by Christopher M. Mullin, Assistant Vice Chancellor for Policy and Research at the State University System of Florida, Board of Governors and Jennifer A. Delaney, Assistant Professor at the University of Illinois, Urbana-Champaign
The field of higher education has benefitted from the contributions of researchers applying various methodologies, frameworks, and perspectives. Using these tools, higher education public policy and finance scholars have shaped our collective understanding of the higher education enterprise.
The field of higher education finance has a number of important strands. For example, there exists a strong and enduring strand in the research literature that focuses on a student’s response to price, there is a strand devoted to examining how student aid is structured and delivered to impact student outcomes, there is a strand that examines the economic returns to college, there are studies focused on institutional expenditures and unit costs that drive the prices students pay, and a line of research on the models that allocate funding to public colleges, such as performance-based funding.
At the intersection of higher education finance and public policy, there are a number of important areas of inquiry and we often find both academics and policymakers working in this space. For example, there are reports that examine trends in higher education finance (such as reports from the College Board, the National Center for Education Statistics, and the State Higher Education Executive Officers).
These and other strands of research in the higher education finance and public policy fields are important and have informed (and likely will continue to inform) policy at the institutional, state, and federal levels to improve opportunity for the students who enroll, to advance innovations in research, and to strengthen communities.
There is yet one line of inquiry that we believe needs greater attention: efficiency and adequacy in higher education. Neither of these are new concepts, but higher education scholars tend to shy away from research on these subjects. On the campus and in the state capital where we work, we often hear deans and policymakers asking us to meet certain outcomes with a limited discussion of the resources required to meet these new outcome levels. However, we know little from a research standpoint about what this will entail or the impact that this approach will have.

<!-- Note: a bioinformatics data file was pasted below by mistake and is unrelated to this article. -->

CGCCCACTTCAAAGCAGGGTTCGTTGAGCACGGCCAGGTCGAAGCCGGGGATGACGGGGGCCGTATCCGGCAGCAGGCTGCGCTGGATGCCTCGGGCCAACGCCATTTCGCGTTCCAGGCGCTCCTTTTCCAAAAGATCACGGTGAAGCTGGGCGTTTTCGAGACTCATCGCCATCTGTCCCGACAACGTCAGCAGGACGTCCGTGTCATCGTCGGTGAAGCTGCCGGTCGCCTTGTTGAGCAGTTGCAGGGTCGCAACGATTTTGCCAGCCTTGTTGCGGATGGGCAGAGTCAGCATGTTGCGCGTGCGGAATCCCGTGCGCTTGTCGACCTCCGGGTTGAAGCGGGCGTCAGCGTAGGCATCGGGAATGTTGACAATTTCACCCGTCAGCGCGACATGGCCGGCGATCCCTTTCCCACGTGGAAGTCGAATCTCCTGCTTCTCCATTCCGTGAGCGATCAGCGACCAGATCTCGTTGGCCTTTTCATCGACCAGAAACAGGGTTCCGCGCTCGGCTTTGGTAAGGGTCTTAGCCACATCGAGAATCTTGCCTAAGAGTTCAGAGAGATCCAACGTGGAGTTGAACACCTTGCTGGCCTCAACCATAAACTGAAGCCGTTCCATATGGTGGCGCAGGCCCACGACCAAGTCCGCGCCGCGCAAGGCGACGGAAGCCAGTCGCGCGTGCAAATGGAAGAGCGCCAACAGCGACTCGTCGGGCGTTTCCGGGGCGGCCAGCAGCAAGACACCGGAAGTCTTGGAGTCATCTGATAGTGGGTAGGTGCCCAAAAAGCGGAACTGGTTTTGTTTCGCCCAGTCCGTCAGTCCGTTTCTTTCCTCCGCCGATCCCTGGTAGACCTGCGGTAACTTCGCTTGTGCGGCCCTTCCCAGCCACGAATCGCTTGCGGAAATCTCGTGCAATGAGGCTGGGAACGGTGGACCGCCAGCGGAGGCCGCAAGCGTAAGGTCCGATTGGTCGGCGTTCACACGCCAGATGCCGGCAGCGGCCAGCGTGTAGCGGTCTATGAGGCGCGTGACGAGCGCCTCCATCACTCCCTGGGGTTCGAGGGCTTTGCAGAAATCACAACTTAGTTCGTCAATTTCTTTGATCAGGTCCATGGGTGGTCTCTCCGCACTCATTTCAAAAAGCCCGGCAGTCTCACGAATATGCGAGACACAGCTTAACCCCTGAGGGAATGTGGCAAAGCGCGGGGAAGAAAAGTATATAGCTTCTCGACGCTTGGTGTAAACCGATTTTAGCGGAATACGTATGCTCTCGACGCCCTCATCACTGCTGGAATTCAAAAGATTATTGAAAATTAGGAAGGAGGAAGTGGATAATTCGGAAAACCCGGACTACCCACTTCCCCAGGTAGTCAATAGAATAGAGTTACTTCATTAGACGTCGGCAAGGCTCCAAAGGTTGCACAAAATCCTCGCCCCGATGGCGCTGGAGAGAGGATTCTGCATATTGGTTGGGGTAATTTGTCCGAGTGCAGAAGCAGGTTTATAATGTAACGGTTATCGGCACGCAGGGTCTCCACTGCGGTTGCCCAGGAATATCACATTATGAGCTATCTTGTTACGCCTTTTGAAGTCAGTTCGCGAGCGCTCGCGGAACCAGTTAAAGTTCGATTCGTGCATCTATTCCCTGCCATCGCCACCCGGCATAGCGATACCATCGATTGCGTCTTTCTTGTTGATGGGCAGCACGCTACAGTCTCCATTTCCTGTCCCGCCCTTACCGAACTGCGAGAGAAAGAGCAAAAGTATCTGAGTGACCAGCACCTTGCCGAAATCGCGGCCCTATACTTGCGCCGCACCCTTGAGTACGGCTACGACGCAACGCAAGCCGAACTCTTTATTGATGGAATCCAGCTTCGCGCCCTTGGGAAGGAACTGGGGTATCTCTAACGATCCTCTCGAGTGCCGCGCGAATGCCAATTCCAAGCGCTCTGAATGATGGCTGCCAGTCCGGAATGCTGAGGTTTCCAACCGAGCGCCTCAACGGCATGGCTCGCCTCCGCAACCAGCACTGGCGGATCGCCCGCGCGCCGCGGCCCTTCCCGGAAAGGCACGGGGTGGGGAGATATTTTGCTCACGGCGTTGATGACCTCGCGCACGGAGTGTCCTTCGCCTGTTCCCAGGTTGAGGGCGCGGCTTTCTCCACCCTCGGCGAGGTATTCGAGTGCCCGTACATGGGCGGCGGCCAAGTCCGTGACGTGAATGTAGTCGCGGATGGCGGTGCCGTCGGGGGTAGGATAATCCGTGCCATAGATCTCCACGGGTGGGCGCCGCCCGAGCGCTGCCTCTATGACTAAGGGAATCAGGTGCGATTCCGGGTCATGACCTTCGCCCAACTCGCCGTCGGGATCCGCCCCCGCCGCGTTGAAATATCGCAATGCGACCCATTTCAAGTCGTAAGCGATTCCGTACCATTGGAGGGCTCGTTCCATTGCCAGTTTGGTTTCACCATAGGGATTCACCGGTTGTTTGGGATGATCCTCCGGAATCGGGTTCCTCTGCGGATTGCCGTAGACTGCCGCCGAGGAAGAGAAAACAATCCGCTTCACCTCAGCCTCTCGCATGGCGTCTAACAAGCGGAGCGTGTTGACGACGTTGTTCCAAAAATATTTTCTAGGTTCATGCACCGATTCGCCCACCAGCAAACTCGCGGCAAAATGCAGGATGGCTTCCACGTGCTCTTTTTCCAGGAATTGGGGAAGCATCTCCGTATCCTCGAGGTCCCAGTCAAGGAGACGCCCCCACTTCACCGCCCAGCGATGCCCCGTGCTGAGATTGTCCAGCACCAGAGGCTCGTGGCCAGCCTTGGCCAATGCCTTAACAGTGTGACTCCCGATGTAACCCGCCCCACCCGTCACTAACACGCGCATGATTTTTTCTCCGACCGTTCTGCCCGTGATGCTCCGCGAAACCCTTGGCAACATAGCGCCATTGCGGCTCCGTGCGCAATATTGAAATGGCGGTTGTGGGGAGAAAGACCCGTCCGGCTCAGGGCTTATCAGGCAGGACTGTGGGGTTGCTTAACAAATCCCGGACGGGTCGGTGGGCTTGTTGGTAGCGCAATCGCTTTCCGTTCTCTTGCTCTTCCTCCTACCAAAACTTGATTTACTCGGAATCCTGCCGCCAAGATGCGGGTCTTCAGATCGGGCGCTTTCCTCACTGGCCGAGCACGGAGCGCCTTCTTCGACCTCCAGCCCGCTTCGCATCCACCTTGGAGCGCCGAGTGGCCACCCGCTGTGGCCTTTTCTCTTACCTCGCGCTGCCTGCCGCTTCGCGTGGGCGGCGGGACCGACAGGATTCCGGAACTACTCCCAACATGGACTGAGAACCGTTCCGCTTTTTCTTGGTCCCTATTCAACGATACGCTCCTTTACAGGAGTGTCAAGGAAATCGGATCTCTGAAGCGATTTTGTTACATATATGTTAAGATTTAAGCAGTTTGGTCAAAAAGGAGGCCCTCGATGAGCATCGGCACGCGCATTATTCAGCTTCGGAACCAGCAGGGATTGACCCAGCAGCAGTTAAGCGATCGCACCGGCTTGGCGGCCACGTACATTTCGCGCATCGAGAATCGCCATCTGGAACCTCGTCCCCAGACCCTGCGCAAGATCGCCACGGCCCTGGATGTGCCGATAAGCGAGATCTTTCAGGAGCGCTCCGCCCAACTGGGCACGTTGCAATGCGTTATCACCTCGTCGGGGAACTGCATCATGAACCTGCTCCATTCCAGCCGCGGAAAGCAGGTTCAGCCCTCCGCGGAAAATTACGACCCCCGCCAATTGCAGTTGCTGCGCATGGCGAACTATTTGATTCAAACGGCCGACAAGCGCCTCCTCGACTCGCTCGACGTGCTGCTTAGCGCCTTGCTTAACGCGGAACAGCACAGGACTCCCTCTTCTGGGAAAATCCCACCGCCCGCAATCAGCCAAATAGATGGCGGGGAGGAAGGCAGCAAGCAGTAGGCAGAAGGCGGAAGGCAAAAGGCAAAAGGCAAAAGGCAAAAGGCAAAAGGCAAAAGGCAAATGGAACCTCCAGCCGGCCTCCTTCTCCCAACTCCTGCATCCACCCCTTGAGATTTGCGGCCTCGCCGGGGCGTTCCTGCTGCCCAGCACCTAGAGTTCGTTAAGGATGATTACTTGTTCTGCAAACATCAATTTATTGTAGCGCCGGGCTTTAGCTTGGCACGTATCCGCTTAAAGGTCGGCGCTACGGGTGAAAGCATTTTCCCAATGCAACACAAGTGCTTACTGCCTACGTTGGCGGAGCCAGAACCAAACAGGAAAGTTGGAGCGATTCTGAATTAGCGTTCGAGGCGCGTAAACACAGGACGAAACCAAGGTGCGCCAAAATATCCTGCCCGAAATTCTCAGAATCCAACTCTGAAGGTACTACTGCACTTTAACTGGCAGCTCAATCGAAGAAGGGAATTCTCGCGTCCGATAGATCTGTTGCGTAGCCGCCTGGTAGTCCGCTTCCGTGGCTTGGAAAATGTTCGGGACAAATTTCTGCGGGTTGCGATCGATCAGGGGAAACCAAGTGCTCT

Johnstone (1999) has written that the concepts of access, quality, and efficiency are in tension in higher education and are often treated as a zero sum game such that enhancing one will lead to reductions in the others. While there is rich scholarship in the areas of access and quality, scholarly research on efficiency is much sparser. Contributions to the field often discuss how to balance access and quality. Both of these goals can be accomplished through the allocation of additional resources. However, we have a much more limited understanding of how to efficiently maintain, or increase, both access and quality. This idea of efficiency needs to be researched and engaged in policy discussions. The field needs scholarship in all three areas to better understand the ways in which the finance of higher education either enhances or limits social mobility, social justice, equity, and both the preservation and creation of knowledge in postsecondary institutions.
Research to determine adequacy is not uncommon in K-12 finance and we believe that we have entered an era in which these arguments will increasingly impact higher education policy decisions. Adequacy not only has utility for institutions in terms of benchmarking their expenditures to the outcomes they seek to produce, it has an impact on access, equity, and success. Research on adequacy allows for conversations about the appropriate shares each revenue source contributes given the substantial returns to education. We also believe that better decisions can be made if based on a robust foundation of scholarship that considers efficiency in postsecondary settings and adequacy of funding at all levels of higher education.
A few scholars have written about efficiency in higher education at a conceptual level and the tension among access (equity), quality, and efficiency. In addition, a couple scholars have applied ideas of adequacy to the study of equity in higher education. However, we believe that more research like this should be done in the fields of higher education finance and public policy.
About the Bloggers
Jennifer A. Delaney served as a co-chair of Division J, Section 5 for the 2014 AERA annual meeting and is currently an assistant professor at the University of Illinois, Urbana-Champaign.
Christopher M. Mullin served as a co-chair of Division J, Section 5 for the 2014 AERA annual meeting and is currently the assistant vice chancellor for policy and research at the State University System of Florida, Board of Governors. He is also the co-author of a newly published monograph Higher Education Finance Research: Policy, Politics, and Practice.
Johnstone, D. B. (1999). “Financing higher education: Who should pay?” In P. G. Altbach, R. O. Berdhal & P. J. Gumport (Eds.), American higher education in the twenty-first century: Social, political, and economic challenges (2nd ed.) (pp. 369-392). Baltimore, MD: The Johns Hopkins University Press.